Figure 1.12 Layout management of the ClickCounter application.

The remaining methods of the ClickCounterPresentation class are concerned with changing the appearance of the interface in response to the user's actions, and as it moves between states. The implementation of these methods is as follows.

0056     public void setValueDisplay( String setTo) {  0057        valueDisplay.setText( setTo); 0058     } // End setValueDisplay. 0059   0060   0061     public void setMinimumState() { 0062        incrementButton.setEnabled( true);  0063        resetButton.setEnabled( false);  0064        decrementButton.setEnabled( false);  0065     } // End setMinimumState. 0066   0067     public void setCountingState() { 0068        incrementButton.setEnabled( true);  0069        resetButton.setEnabled( true);  0070        decrementButton.setEnabled( true);  0071     } // End setCountingState. 0072   0073     public void setMaximumState() { 0074        incrementButton.setEnabled( false);  0075        resetButton.setEnabled( true); 0076        decrementButton.setEnabled( true); 0077     } // End setMaximumState. 0078   0079  } // End class ClickCounterPresentation.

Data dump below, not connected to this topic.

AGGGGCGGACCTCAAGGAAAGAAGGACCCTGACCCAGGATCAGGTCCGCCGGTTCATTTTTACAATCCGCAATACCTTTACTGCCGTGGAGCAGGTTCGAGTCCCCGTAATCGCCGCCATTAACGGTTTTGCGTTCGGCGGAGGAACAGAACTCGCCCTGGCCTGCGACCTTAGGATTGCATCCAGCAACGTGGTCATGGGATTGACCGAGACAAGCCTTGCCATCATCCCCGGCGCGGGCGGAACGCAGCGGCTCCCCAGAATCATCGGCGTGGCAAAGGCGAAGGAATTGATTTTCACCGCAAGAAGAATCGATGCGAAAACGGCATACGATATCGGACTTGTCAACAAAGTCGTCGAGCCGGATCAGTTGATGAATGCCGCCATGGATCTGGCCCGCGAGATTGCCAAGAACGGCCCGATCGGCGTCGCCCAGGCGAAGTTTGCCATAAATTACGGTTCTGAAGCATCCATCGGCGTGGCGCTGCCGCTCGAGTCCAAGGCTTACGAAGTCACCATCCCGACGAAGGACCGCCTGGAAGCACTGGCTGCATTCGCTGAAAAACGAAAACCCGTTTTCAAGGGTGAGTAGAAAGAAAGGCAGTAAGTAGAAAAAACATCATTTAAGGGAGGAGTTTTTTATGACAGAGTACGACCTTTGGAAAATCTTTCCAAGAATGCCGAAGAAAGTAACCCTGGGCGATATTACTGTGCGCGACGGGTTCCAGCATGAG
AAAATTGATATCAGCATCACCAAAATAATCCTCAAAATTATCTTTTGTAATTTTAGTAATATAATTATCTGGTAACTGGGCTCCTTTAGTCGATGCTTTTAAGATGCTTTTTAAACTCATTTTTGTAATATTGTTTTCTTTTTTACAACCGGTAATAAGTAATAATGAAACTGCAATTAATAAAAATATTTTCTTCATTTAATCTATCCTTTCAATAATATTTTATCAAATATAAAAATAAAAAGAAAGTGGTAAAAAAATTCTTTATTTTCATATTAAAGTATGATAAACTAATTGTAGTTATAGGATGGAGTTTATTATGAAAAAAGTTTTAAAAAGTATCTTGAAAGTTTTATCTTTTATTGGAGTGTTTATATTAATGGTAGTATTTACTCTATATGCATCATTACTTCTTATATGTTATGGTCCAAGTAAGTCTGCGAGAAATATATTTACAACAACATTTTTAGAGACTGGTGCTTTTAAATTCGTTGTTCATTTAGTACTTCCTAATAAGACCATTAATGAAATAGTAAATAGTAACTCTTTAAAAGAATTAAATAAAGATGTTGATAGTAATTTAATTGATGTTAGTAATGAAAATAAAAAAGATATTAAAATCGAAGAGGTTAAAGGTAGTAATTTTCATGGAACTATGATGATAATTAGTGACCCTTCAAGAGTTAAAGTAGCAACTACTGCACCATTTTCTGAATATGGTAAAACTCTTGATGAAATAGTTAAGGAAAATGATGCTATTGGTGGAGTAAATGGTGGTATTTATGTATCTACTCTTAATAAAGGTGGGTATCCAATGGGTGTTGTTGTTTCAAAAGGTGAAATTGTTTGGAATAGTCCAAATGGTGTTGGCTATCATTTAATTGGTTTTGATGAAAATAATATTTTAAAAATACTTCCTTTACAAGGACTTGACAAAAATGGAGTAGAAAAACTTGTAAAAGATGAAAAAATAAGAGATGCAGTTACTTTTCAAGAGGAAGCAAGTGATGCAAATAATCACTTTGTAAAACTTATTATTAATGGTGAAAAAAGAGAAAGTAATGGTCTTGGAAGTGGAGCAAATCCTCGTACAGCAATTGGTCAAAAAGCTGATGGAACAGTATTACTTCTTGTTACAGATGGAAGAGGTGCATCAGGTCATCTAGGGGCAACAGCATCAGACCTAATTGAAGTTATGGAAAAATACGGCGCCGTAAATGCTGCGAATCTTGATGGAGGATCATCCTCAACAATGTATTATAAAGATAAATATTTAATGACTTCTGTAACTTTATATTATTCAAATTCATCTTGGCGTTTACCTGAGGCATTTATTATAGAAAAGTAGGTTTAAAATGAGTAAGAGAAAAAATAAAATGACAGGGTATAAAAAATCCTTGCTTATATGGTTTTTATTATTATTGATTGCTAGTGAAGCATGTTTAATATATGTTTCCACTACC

The setValueDisplay() method uses the valueDisplay setText() method to set the text displayed by the Label to that supplied in the setTo argument. The three remaining methods use the setEnabled() method of each Button instance to ensure that the button is enabled (true) or disabled (false) as required by the state transition diagram in Figure 1.5.


1.5 The ClickCounterTranslation class

1.3 Application, presentation and translation implementation

A Java GUI programmer's primer
Java GUI Programmers Primer, A
ISBN: 0139088490
EAN: 2147483647
Year: 1998
Pages: 85
Authors: Fintan Culwin